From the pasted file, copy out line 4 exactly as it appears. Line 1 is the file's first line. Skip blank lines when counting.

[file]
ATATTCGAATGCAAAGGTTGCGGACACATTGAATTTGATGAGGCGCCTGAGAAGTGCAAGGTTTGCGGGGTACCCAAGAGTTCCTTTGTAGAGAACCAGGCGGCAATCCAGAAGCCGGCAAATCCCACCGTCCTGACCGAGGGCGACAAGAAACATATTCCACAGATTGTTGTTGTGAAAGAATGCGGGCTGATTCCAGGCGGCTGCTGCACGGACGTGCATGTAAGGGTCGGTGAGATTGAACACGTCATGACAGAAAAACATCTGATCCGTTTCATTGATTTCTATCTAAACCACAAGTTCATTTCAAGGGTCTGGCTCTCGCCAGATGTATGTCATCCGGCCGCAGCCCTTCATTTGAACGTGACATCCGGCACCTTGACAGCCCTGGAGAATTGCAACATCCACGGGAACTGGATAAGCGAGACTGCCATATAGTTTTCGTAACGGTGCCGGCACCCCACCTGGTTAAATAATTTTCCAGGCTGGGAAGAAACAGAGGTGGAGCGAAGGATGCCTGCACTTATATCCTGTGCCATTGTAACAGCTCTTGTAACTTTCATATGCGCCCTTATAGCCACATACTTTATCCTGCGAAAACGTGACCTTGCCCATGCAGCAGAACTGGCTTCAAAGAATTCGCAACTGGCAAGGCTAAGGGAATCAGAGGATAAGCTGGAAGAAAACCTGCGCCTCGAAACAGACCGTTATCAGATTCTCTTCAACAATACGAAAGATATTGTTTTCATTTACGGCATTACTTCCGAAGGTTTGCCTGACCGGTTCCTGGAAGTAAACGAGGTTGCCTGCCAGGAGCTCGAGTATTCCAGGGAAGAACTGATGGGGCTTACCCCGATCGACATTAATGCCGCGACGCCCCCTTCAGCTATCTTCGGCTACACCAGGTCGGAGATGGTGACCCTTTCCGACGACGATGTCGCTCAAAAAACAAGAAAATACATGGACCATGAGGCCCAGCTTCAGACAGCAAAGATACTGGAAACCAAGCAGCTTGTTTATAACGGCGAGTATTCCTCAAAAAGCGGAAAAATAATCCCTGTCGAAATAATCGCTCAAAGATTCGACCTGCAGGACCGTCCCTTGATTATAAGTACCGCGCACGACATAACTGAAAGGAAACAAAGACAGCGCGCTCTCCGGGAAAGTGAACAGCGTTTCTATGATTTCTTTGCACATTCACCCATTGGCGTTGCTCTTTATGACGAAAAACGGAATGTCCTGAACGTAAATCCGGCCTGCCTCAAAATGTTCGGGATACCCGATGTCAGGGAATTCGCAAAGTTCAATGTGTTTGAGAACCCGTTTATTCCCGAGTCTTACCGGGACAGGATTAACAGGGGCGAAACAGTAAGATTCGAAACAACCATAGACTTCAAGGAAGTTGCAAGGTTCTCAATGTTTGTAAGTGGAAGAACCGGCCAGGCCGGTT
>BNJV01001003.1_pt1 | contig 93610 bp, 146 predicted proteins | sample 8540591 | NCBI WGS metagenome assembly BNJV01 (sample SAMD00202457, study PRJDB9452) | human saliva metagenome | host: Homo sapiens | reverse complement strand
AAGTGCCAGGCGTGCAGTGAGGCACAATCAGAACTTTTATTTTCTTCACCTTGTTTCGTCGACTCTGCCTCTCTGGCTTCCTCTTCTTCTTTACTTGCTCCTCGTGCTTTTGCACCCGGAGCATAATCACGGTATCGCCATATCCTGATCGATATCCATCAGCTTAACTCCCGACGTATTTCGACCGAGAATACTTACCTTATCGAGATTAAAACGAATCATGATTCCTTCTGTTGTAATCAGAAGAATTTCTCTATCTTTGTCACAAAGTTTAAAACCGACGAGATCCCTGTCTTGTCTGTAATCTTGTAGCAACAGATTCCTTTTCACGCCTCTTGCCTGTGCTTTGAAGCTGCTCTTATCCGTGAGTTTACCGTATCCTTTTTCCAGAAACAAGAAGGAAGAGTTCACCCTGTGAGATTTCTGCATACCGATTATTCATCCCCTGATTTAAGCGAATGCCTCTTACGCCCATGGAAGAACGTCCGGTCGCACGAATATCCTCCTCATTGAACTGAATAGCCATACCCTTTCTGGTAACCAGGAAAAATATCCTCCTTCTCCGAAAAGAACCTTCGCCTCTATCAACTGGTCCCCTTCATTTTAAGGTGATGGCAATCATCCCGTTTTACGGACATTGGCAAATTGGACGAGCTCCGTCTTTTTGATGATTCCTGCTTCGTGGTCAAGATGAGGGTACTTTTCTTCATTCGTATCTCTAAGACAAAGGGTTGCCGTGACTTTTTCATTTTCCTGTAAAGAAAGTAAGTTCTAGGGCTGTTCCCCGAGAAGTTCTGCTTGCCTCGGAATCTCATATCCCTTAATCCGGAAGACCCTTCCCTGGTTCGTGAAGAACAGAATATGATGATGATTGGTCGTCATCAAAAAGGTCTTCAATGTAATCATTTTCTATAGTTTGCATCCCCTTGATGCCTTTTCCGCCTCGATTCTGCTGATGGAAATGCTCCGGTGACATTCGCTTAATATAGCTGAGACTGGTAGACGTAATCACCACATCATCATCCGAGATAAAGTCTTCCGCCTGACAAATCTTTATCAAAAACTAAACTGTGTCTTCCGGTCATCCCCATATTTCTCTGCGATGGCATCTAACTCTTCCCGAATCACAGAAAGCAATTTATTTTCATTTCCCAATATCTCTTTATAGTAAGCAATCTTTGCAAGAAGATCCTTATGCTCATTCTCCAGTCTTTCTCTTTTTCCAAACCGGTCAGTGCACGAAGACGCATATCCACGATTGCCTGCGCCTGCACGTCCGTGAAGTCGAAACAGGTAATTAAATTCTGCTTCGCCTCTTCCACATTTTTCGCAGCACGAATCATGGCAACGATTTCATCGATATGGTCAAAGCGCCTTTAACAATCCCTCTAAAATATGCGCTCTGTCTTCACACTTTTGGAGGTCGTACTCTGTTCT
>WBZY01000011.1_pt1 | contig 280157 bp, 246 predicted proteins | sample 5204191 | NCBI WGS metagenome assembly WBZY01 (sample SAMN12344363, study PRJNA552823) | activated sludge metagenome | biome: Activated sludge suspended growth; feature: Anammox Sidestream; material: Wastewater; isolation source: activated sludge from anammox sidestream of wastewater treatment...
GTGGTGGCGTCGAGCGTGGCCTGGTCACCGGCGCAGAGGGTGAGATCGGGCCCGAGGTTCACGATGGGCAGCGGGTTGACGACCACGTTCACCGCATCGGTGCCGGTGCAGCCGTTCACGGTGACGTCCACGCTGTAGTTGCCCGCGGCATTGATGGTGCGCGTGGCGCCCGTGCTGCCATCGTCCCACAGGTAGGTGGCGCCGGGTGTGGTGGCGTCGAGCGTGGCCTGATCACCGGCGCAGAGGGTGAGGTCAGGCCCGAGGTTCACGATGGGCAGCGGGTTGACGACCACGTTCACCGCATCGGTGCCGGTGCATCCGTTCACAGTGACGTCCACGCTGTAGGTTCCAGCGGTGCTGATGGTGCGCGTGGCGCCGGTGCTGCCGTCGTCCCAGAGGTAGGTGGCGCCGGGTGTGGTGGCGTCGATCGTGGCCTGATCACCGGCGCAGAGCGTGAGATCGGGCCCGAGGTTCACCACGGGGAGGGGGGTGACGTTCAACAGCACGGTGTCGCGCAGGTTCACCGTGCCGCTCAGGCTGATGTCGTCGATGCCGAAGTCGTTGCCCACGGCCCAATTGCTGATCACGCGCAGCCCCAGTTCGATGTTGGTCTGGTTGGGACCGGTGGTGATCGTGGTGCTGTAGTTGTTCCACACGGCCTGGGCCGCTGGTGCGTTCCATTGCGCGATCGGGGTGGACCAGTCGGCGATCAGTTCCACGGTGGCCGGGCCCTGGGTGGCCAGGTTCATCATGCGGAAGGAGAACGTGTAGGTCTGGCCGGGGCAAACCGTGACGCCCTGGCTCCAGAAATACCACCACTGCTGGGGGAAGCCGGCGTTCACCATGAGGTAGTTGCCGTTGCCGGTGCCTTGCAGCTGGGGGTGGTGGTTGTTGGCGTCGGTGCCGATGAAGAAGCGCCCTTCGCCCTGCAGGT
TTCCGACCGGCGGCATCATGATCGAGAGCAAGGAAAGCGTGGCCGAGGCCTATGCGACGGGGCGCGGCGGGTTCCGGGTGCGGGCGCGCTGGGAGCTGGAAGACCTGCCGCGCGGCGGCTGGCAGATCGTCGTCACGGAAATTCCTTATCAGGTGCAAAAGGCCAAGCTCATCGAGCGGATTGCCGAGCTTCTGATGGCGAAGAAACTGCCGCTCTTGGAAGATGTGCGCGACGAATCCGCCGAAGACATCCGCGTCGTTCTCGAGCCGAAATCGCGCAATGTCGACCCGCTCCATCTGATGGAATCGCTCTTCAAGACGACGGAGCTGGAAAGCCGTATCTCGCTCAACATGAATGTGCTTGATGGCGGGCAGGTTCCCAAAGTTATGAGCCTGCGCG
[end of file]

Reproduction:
>WBZY01000011.1_pt1 | contig 280157 bp, 246 predicted proteins | sample 5204191 | NCBI WGS metagenome assembly WBZY01 (sample SAMN12344363, study PRJNA552823) | activated sludge metagenome | biome: Activated sludge suspended growth; feature: Anammox Sidestream; material: Wastewater; isolation source: activated sludge from anammox sidestream of wastewater treatment...